in 1908 he became Its president, retir
ing last December.
COLLISION IN ENGLISH
CHANNEL; 22 DROWNED
Bark Escapes Injury, but Steamer
Goes to the Bottom
COWES, Isle of Wight, May 24.—
Twenty-two persons were drowned as
a result of a collision today between
the steajner Skerryvore and tho Ger
man bark J. C. Vinnen in the English
channel. The Skerryvore sank. Only
two of the crew of the steamer were
rescued, one of whom died a short
time later.
The bark put in here, but Inter left
for Southampton. Apparently she was
not injured. As far as known, no
passengers were on either ship.
STATUS OF BAKERSFIELD
FIXED BY COURT RULING
SAN FRANCISCO, May 24.—1n
granting a peremptory writ of mandate,
directed against the board of trustees
"f Bakersfleld to T. F. Allen, and deny
ing a similar instrument to J. R. Wil
liams, the state supreme court today
held that Iv calling the election of offi
cers for the consolidated cities of Bak
•^rsfteld ai d Kern City the trustees of
the former exceeded their powers.
The first petitioner got an alternatiA-e
writ of mandate compelling the trus
tees to call the election from at large
instead of by the five wards into which
they had divided the consolidated mu
nicipality, while the second petitioner
asked that the election be held by
wards, the latter being denied. The
decision denying the writ held that af
ter the consolidation Bakersfleld con
tinued to rank as a city of the fifth
class, the position it held before the
consolidation became effective.
TRAIN RUNS OVER BABY,
AND TOT LIVES TO TELL IT
SYRACUF 11", N. V., May 24.—The 2
yetir-old soiC of Ernest Allen had a
wonderful escape from death here last
night. The baby was playing close to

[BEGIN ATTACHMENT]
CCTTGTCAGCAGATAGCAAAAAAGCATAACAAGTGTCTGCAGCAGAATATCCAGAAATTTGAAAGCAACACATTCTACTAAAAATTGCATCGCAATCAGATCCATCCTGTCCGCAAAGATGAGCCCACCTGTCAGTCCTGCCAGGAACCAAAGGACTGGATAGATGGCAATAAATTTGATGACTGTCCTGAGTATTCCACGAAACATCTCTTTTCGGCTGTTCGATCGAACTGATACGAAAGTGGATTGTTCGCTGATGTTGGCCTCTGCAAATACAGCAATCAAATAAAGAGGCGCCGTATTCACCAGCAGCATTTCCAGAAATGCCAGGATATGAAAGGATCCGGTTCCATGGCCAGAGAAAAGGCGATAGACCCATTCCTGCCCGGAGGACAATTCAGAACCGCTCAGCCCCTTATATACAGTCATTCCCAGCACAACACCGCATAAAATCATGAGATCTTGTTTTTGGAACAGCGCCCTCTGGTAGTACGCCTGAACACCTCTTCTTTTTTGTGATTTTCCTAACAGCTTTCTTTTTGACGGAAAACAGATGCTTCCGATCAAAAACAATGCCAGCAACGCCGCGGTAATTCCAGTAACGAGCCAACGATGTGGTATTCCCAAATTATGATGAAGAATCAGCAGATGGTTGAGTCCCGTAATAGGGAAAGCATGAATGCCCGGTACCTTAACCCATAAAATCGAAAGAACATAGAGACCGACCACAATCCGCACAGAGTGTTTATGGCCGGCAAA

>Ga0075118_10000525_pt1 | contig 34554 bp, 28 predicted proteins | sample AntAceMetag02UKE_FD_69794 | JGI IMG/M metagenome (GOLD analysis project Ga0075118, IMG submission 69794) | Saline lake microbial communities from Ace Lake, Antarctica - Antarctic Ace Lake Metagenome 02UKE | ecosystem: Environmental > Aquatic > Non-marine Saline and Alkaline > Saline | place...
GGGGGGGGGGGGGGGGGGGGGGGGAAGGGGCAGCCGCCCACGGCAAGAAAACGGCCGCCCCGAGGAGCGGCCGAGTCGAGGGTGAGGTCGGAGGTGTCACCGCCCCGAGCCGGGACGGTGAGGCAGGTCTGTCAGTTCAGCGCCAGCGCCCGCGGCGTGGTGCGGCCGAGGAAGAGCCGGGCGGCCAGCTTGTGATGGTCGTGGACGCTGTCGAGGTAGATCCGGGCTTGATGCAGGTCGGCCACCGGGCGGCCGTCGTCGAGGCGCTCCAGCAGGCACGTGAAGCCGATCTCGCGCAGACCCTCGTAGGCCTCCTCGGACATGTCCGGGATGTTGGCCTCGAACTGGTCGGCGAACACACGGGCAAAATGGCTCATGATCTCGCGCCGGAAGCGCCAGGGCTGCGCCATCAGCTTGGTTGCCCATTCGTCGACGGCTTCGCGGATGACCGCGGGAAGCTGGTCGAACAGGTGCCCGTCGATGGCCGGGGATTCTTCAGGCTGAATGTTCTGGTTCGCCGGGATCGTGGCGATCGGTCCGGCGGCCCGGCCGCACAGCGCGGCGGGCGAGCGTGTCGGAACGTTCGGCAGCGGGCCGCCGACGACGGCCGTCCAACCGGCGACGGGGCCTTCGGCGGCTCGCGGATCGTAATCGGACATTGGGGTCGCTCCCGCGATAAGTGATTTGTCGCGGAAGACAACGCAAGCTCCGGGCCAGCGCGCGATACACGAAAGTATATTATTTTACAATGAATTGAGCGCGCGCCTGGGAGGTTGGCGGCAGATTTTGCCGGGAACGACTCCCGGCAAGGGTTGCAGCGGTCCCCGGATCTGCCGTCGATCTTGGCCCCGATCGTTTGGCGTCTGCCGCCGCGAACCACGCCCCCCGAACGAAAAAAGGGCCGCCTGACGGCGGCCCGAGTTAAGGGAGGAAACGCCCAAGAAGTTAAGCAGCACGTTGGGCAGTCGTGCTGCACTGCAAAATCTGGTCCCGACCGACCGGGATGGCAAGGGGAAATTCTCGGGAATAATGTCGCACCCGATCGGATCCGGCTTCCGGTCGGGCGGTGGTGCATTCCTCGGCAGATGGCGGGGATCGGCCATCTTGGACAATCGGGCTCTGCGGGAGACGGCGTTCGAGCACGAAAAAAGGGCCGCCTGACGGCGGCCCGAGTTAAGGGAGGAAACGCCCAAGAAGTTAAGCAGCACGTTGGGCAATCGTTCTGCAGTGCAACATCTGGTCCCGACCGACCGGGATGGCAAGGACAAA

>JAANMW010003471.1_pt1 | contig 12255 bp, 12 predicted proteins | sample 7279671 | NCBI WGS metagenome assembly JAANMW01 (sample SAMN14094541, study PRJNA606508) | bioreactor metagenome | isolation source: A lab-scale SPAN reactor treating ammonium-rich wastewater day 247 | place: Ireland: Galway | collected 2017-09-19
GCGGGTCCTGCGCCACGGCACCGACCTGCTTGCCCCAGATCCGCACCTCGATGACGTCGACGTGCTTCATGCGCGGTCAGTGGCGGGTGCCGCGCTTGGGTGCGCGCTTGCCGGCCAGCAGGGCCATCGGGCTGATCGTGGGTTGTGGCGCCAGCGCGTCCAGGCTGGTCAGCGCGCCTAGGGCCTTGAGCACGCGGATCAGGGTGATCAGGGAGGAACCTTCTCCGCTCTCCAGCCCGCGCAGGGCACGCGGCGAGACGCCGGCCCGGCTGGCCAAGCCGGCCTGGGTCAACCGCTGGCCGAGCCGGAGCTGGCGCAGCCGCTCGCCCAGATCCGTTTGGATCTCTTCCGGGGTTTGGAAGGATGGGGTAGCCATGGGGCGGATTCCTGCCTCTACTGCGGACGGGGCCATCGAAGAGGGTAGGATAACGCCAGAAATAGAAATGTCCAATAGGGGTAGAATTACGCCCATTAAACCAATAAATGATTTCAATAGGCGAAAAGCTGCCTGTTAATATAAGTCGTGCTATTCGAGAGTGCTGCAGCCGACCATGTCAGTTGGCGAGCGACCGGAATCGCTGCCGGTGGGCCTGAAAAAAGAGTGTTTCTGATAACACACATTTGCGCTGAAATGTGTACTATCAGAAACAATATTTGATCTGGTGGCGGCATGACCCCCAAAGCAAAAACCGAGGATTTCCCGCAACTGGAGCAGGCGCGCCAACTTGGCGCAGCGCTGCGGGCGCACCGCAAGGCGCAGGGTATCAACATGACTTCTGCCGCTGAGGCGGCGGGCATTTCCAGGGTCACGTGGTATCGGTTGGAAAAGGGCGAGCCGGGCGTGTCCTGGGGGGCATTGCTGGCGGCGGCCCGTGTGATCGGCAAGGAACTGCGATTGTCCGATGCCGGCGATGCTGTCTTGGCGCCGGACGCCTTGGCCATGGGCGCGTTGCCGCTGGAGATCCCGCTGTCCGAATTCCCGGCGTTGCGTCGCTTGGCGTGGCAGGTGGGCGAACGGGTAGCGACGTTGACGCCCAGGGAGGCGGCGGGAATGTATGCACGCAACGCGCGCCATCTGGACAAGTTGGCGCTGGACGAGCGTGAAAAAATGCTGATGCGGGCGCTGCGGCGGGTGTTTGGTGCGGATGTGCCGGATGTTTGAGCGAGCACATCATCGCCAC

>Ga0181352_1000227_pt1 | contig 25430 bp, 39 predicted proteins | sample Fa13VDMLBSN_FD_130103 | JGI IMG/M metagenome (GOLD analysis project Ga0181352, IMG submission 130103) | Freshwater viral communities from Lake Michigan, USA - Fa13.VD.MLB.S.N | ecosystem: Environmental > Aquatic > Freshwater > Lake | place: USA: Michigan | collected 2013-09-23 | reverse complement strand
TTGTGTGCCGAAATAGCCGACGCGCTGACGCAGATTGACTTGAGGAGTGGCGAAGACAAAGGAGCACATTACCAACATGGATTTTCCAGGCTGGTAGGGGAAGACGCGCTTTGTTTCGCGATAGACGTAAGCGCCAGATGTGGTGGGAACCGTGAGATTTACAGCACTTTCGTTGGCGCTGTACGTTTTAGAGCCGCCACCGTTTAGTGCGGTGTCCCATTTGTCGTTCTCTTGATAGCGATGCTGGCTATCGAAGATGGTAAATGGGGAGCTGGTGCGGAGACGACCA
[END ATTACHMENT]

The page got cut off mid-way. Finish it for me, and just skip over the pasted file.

the railroad tracks near his home, and
evidently was struck by the step of a
locomotive. He lay between the tracks
while the locomotive and forty-four
cars passed over him. When the last
car had passed the babe was picked up,
uninjured, save for a bump as the re
sult of his fall.
SAYS COMET'S HEAD IS SPLIT
TUCSON, Arli., May 84.—11r. A. E. Doug
las of the Milvcrnlti of Arizona., tonight
found that Holley's comet's head or nuclei™
liml iIUIiIihI -Into two pails, the more bril
liant In advance of the second portion.
"Theae pltM-ex," he wild, "are about thirty
second* apart or a dMnm-e of 8000 mile!*.
The brighter of I lie two piece* li In advance
•f the other, both surrounded by bright
background. The last great example of thin
kind wait in the great comet of 1883- whjch
divided Into four parts."
Uncle Sam's Men Ready to
Guard American Interests
r— — • .■■•■■ ■■■■'■ -' —r ■'■■ ~;"' '' ' 1
I'
; : A"
\ SQMZOF"™t\
\£STFIAM'S TROOPS}..:- „, .<. -\. *:, < „., .'^ll
MOTHER SAYS SON
THREATENED LIFE
Jay Ransch, Famous Jockey, in
City Jail Charged
by Parent
Charged with threatening to kill his
6-year-old niece, Kissie Ransch, whom
he feared would inherit the $300,000 es
tate of his mother, Mrs. E. M. Scholl,
who is lying at the point of death, Jay
Ransch, a noted jockey who figured
prominently in a $3,000,000 race track
scandal in Paris a year and a half ago,
was arrested yesterday and lodged in
the city jail in default of $2000 bail.
Behind the story ot Ransch's threat
to kill his niece lies a story of greed
and avarice, according to the detectives
who have investigated the case. It also
involves a bitter feud which has ex
isted in the Ransch family for many